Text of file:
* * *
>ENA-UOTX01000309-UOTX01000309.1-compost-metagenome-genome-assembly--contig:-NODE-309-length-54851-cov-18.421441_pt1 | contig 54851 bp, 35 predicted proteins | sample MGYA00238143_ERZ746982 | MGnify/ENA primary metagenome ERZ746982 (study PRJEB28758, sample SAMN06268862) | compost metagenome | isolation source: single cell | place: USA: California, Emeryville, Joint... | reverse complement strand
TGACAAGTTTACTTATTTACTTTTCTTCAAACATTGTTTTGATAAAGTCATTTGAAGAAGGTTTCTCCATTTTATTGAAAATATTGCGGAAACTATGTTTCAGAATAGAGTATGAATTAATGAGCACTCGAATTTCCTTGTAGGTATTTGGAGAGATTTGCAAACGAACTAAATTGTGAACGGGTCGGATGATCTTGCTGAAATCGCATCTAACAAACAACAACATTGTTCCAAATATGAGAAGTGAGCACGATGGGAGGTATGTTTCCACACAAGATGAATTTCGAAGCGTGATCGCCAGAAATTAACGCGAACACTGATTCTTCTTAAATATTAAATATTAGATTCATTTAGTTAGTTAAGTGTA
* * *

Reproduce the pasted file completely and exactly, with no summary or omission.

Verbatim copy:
>ENA-UOTX01000309-UOTX01000309.1-compost-metagenome-genome-assembly--contig:-NODE-309-length-54851-cov-18.421441_pt1 | contig 54851 bp, 35 predicted proteins | sample MGYA00238143_ERZ746982 | MGnify/ENA primary metagenome ERZ746982 (study PRJEB28758, sample SAMN06268862) | compost metagenome | isolation source: single cell | place: USA: California, Emeryville, Joint... | reverse complement strand
TGACAAGTTTACTTATTTACTTTTCTTCAAACATTGTTTTGATAAAGTCATTTGAAGAAGGTTTCTCCATTTTATTGAAAATATTGCGGAAACTATGTTTCAGAATAGAGTATGAATTAATGAGCACTCGAATTTCCTTGTAGGTATTTGGAGAGATTTGCAAACGAACTAAATTGTGAACGGGTCGGATGATCTTGCTGAAATCGCATCTAACAAACAACAACATTGTTCCAAATATGAGAAGTGAGCACGATGGGAGGTATGTTTCCACACAAGATGAATTTCGAAGCGTGATCGCCAGAAATTAACGCGAACACTGATTCTTCTTAAATATTAAATATTAGATTCATTTAGTTAGTTAAGTGTA